Here’s a rhetorical question for you: If we believe that social and emotional learning (SEL) skills are essential for the healthy development of our children and youth as well as for their academic learning, then wouldn’t you think that adults ought to know about and be able to use and to practice SEL in their own work and lives, especially in the places where we hope children will learn it—our schools?
With that in mind, for the past several years, I have been involved with colleagues and friends in higher education along with school leaders on many levels to apply what we have learned about SEL to coaching adults in the field of education.
I’ve been privileged to work with Dr. Janet Patti and Dr. Robin Stern, who are the co-presidents of Star Factor Coaching, to create a six session coaching model that is now being used with school superintendents in New York City and other districts. I’ve also been deeply involved with Dr. Marc Brackett and the Yale Center for Emotional Intelligence; the center has a played a key role in developing and delivering what we call personal, professional leadership coaching for school leaders.
What do we do? What do I do as a coach? Star Factor says:
Coaching is a working relationship between coach and leader. In emotional-intelligence-based coaching, a compassionate coaching relationship forms in which individuals reflect on their own strengths, challenges, and experiences to develop insights and experiment with new ideas and behaviors. This is especially important where deeper change requires more than just new technical skills (Patti, Stern, Holzer, and Brackett, 2011). The coach guides and provides the safety necessary for the client to explore his or her own potential. STAR Factor coaches are “vision keepers.” A coach helps a client explore his or her vision as an educator and leader.
As a coach, I explore what emotional intelligence competencies and tools can help my “client” move toward that vision. I ask, for example, what five adjectives describe the person you need to be to reach your vision—not what do you need to do, but who do you need to be?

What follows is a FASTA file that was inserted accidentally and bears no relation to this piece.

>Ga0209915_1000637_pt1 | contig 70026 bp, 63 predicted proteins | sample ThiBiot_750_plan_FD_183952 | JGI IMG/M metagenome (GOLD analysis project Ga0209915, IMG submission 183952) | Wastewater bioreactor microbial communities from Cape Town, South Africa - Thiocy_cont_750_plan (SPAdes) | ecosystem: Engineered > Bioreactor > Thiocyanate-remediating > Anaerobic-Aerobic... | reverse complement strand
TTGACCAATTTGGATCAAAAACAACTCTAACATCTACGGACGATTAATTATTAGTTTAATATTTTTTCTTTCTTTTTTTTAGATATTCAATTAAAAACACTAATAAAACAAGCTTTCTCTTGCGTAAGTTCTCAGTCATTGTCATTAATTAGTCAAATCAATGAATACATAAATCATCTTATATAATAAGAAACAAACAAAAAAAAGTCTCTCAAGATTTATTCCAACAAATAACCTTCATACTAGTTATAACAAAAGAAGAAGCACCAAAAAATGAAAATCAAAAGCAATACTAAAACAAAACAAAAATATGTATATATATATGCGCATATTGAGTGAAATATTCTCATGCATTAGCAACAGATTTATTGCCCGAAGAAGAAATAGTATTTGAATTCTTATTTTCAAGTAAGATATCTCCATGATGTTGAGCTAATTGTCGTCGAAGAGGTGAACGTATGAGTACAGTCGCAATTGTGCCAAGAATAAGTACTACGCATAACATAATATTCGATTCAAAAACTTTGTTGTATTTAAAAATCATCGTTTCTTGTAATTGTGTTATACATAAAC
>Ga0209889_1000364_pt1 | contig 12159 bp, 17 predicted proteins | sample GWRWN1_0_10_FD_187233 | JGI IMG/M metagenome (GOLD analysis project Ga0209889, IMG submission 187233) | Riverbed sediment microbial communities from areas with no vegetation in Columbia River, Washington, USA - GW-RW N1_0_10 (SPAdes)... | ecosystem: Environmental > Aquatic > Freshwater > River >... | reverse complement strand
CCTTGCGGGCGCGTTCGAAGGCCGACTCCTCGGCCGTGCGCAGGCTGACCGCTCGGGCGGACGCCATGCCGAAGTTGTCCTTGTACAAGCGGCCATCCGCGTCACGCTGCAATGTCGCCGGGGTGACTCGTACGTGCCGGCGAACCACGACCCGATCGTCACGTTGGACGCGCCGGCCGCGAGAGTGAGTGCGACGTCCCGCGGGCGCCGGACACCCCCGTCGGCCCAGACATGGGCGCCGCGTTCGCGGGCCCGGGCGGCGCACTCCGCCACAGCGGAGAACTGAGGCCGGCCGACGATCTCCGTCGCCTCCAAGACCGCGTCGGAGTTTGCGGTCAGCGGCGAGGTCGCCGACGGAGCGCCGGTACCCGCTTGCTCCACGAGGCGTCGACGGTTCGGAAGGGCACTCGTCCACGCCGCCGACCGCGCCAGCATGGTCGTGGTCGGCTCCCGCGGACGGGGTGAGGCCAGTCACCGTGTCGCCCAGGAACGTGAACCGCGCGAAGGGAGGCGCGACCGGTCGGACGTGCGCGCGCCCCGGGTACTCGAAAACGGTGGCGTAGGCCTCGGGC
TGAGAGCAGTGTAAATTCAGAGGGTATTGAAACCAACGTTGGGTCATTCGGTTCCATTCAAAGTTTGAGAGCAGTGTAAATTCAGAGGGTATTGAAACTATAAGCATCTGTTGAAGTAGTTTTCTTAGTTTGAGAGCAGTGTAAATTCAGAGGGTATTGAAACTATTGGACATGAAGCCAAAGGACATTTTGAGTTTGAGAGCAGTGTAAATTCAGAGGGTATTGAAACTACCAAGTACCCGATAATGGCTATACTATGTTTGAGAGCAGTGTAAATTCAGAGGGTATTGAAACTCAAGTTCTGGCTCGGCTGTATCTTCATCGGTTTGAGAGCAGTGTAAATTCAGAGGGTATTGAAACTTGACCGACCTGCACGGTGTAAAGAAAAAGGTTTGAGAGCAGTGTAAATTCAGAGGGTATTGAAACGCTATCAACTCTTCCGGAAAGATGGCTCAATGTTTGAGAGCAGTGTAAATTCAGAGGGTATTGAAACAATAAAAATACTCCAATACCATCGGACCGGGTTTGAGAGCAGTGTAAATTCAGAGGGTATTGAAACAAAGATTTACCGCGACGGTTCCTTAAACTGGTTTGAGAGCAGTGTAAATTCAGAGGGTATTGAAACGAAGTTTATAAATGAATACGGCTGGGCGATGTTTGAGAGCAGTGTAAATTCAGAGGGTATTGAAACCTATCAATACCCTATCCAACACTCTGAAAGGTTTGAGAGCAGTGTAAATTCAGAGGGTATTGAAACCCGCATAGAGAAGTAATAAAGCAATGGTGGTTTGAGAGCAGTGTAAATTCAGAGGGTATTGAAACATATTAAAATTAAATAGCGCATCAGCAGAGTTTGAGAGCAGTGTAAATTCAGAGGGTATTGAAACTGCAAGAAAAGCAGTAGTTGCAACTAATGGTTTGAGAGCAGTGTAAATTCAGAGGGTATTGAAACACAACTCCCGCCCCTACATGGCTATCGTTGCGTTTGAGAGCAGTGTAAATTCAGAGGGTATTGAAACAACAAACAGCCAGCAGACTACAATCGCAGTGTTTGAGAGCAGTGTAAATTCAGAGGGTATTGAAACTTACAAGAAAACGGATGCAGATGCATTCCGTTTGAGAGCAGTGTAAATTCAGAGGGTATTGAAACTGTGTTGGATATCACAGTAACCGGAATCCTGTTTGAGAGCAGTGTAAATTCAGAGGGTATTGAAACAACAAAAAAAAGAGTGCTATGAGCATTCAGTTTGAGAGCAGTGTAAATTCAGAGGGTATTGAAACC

As STAR Factor says, “Coaching sessions become sacred time—time to reflect on their real and ideal lives, time to embrace hope and optimism, time to transform. It is within this trusting relationship that true change can happen.”
I have found it to be so. My clients explore new ways to handle challenging situations and to work toward grand goals in ways they hadn’t imagined.
I consider my years as a coach as a learning process for me too, and I see that coaching can have a profound effect on our ability as school leaders to create the conditions for transforming school climate and culture for the sake of our children and youth, the very mission of Operation Respect.
I have used some of these coaching skills in Operation Respect’s work over the past few years. Recently, in Clark County, Nevada, at a Training of Trainers session, I led a circle of Trainers telling their stories of teachers who made a difference in their lives. Very powerful! We wondered together what SEL skills those teachers had that made that difference in our lives
I’m convinced that the work of transforming schools has to be wide and deep, and I believe that SEL for coaching educators can be a key component in this work.
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By Mark Weiss, Operation Respect Education Director